Stand all the way on the edges of your platform, or even do a full 180 degree turn. If you hunt from a ring of steps like the one pictured below or put screw in steps next to your platform, you can stand on any side of the tree that you may need to. This means a true ability to take shots in a full 360 degree circle. That’s invaluable in setups where the deer tend to show up from every angle and eases the stress of picking a stand location. Good luck getting that in a climber!

“Ring of Steps” style platform. Bullmanoutdoors.com

Getting Your First Saddle

If you are interested in trying saddle hunting, you can get started pretty cheaply. The real essentials are a saddle, tether, lineman’s belt, climbing method, and platform. If you are just trying it out, the platform is optional – you can hunt from the top step of your climbing sticks or even your tree stand platform.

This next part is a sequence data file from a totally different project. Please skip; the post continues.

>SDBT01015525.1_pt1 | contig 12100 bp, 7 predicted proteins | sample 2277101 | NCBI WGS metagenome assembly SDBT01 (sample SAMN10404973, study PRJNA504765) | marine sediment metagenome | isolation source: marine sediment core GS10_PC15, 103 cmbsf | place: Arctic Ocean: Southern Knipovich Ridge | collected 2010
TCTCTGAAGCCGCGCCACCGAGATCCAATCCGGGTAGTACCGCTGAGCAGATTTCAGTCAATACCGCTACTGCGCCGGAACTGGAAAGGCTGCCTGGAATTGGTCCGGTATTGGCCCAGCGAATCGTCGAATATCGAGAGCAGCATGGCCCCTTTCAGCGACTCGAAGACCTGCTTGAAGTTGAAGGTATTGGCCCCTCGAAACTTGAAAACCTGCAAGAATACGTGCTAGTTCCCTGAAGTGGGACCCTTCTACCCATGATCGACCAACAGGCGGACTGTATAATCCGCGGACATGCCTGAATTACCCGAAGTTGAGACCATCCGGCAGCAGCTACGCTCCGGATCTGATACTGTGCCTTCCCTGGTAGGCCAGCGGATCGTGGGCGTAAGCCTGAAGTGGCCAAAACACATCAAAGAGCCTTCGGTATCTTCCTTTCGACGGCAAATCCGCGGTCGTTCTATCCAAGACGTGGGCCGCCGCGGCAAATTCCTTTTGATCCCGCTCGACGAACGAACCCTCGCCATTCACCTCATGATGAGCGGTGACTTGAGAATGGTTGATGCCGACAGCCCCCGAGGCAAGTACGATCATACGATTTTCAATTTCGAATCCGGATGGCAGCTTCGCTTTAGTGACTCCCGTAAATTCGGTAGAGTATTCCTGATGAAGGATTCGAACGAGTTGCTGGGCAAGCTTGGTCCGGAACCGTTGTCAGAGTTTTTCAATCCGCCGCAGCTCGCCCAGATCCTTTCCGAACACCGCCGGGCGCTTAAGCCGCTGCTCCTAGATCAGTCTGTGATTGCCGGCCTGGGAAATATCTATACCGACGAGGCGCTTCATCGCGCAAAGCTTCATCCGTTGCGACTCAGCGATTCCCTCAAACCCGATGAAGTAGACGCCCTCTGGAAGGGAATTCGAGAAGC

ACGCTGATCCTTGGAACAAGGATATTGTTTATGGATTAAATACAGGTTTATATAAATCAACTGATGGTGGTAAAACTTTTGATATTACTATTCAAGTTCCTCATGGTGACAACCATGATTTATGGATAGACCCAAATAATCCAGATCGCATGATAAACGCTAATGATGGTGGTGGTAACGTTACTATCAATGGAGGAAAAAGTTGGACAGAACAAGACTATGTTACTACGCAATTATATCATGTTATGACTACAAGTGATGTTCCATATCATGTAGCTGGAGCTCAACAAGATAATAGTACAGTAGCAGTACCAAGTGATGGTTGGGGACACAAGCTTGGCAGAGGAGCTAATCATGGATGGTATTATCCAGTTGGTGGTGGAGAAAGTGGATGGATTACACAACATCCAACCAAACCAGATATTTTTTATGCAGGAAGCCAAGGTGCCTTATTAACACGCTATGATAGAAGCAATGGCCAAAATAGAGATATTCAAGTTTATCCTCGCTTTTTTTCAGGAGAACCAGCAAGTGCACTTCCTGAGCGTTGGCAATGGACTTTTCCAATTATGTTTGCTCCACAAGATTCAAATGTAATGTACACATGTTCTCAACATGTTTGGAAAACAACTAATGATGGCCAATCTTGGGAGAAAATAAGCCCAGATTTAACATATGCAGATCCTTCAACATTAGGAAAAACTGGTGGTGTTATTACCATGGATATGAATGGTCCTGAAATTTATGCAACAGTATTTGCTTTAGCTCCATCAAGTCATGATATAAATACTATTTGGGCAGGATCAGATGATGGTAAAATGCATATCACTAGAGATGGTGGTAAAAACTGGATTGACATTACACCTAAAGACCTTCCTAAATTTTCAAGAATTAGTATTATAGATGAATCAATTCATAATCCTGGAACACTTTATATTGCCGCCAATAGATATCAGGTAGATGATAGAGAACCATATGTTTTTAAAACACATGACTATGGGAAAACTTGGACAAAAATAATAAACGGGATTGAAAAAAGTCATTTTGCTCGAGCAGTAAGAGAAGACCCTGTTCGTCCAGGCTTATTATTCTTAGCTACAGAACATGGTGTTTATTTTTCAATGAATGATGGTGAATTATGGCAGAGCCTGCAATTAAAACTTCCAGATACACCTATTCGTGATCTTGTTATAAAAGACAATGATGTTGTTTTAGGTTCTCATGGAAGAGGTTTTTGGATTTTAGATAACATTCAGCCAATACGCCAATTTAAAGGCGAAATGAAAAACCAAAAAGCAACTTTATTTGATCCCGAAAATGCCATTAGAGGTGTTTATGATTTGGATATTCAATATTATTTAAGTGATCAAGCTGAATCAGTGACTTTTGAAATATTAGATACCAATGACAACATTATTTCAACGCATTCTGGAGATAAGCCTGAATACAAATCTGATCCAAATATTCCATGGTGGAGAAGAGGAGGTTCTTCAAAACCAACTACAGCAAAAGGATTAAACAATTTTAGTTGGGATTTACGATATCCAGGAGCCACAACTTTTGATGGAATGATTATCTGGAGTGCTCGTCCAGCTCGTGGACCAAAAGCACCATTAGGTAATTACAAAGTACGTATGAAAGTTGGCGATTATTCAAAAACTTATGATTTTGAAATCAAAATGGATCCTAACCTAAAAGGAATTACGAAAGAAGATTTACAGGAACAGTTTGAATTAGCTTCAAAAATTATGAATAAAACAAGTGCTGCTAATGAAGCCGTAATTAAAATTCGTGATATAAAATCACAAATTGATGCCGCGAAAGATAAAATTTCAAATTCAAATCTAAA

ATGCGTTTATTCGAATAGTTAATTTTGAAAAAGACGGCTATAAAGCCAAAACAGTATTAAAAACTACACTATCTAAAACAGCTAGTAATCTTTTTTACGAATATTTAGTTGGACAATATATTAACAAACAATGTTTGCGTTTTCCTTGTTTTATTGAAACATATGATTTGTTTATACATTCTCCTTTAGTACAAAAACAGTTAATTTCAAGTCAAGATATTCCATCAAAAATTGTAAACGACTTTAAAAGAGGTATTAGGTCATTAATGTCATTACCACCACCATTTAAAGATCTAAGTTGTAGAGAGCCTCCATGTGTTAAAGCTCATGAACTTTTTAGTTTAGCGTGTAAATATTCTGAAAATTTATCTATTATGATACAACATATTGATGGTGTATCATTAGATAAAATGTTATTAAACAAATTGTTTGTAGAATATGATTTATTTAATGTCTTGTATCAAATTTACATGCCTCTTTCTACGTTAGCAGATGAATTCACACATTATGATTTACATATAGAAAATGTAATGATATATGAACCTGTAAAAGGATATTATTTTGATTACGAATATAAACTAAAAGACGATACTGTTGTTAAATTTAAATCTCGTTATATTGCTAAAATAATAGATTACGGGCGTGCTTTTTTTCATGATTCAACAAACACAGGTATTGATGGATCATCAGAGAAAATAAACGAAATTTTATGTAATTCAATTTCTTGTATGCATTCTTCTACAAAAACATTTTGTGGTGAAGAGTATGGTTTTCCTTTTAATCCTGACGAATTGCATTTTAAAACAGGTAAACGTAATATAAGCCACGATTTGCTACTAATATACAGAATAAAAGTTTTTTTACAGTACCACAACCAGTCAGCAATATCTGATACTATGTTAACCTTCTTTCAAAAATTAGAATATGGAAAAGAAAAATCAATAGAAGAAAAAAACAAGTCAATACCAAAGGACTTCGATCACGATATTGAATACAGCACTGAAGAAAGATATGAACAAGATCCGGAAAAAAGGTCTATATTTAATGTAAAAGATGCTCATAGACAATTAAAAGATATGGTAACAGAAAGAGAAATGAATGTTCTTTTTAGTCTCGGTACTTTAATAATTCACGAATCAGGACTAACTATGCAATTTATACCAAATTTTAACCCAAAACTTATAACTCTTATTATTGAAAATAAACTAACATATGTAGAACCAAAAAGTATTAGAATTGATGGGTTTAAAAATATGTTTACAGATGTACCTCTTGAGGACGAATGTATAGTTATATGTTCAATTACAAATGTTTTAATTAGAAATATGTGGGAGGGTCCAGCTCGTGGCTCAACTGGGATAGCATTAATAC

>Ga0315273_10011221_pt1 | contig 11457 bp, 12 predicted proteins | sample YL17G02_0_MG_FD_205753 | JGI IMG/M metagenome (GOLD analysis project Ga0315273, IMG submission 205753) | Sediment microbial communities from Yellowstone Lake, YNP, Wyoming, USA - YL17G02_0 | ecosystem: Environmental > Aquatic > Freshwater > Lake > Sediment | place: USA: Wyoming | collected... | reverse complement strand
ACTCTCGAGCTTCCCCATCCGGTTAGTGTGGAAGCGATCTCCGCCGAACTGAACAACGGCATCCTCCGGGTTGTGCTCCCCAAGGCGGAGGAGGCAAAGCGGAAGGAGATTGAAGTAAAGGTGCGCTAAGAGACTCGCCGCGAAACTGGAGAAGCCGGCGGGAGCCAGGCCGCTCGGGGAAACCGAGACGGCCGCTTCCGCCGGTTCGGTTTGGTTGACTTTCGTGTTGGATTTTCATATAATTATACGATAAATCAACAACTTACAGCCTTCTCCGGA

If you want to get started putting together a kit, check out my article here about how much saddles cost. I did a bit of leg work already and found some nice kits and put them in a table for you.

The simplest way to get into saddle hunting is to press the easy button and buy a kit. Several manufacturers now offer complete systems that give you everything you need. The advantage here is that you know you’ve got everything you need and are guaranteed that all of the components work together. Those who are a bit more DIY inclined can save a little money by assembling their own kit from various sources or looking into used gear.